God helped the Jews fight battles so that they could get the land God had promised them.  As long as the Jews obeyed God, He helped them win their battles.  A few times they didn’t obey God.  Then they lost their battles. 


Joshua was the leader of the Jews for about twenty-five years.  During that time the Jews usually obeyed God.  They did not worship idols.  By the time Joshua died, the Jews had driven almost all of their enemies out of the promised land. 


Hundreds of years before, God had promised Abraham to make his family into a great nation.  God had promised to give them a land of their own.  Now the Jews were a great nation with their own land.  God had kept His promise.



Name of Place



Name of Person




chosen (v)

shout (v)

save (v)

collapse (v)

gate (n)

win (v)

soldier (n)

battle (n)

march (v)

drive (v)

blow (v)

almost (adv)

trumpet (n)



Irregular Verbs



Past Participle




has chosen

will choose



has blown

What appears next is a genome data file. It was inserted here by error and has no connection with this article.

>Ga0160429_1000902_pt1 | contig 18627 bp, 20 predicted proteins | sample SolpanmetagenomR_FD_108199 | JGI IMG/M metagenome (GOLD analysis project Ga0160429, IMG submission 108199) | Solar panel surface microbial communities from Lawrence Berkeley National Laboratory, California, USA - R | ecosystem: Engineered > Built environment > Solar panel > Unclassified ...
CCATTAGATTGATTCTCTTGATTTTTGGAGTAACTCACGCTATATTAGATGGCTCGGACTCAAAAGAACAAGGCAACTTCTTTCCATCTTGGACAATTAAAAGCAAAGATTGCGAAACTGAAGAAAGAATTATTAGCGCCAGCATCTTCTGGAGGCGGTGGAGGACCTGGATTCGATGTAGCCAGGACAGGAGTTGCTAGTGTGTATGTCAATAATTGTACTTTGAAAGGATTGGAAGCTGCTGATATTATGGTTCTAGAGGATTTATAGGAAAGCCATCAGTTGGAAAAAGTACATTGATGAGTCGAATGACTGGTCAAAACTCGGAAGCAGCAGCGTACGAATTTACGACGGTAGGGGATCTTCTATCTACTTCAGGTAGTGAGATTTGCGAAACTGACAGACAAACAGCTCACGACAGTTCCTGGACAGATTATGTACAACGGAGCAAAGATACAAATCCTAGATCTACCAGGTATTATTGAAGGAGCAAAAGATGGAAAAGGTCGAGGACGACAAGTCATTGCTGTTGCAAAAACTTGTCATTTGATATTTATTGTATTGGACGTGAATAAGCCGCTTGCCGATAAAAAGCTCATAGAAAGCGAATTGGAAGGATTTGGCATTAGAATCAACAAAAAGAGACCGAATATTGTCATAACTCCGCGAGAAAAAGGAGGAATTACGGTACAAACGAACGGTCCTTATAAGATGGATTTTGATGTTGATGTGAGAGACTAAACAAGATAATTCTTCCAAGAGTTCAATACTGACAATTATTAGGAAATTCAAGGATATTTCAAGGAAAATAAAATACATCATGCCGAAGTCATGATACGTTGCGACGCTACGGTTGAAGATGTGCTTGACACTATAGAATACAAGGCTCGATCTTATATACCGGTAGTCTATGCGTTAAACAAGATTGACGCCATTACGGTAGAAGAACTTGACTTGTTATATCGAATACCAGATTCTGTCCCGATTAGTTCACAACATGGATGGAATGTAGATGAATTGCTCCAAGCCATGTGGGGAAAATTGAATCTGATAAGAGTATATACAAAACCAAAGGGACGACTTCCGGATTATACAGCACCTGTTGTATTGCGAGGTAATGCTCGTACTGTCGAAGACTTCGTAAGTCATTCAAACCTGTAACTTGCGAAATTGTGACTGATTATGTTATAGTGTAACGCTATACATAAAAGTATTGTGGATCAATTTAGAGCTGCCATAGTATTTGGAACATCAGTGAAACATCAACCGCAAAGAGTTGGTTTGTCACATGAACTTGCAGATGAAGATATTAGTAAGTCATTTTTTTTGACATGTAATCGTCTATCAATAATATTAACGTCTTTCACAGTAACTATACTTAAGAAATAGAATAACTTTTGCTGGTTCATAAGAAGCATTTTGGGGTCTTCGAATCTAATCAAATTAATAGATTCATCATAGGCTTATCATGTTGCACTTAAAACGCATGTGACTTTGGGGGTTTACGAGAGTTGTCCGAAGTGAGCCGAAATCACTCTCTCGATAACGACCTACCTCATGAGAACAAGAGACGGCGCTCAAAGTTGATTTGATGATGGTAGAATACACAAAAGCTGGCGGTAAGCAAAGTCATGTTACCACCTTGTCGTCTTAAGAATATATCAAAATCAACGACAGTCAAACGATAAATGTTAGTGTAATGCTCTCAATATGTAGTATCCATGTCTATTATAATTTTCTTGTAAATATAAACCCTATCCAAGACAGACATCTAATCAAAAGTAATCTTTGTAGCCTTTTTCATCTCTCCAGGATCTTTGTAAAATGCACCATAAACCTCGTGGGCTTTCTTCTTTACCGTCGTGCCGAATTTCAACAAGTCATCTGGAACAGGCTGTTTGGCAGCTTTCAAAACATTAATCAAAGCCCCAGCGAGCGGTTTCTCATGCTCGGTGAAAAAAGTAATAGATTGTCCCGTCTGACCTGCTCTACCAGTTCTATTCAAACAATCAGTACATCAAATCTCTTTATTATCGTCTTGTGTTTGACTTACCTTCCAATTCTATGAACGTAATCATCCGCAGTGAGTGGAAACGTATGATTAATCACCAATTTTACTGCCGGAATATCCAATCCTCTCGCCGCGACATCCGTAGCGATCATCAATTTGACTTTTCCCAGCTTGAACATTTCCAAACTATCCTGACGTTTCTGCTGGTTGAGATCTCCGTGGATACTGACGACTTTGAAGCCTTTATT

will blow



has won

will win



has lost

will lose



has driven

will drive


 6.  Who were the only men over sixty years old who entered the promised land?

 7.  After Moses died who was the new leader of the Jews?

 8.  What did the Jewish spies promise Rahab because she helped them?

 9.  How many days did the Jewish soldiers march around the city only one time?

10.  On the seventh day how many times did the Jewish soldiers march around the city?

11.  What happened when the Jewish soldiers shouted? 


To Think About

                        When the twelve spies went into the land to explore it, ten were afraid for the Jews to enter the land.  Two spies trusted God and wanted to enter the land.  Ten were wrong.  Two were right. 


In a democracy* the majority* rules.  Do you think the majority is usually right?  Is it easy to do the right thing when most of the people around you are doing the wrong thing?  Can you think of an example when you or someone you know did the right thing when most people were doing the wrong thing? 

                        There is a saying that says, “Honesty pays.”  It means you will gain* more by being honest than by being dishonest.  Do you think this is true?



democracy (n)

gain (v)

majority (n)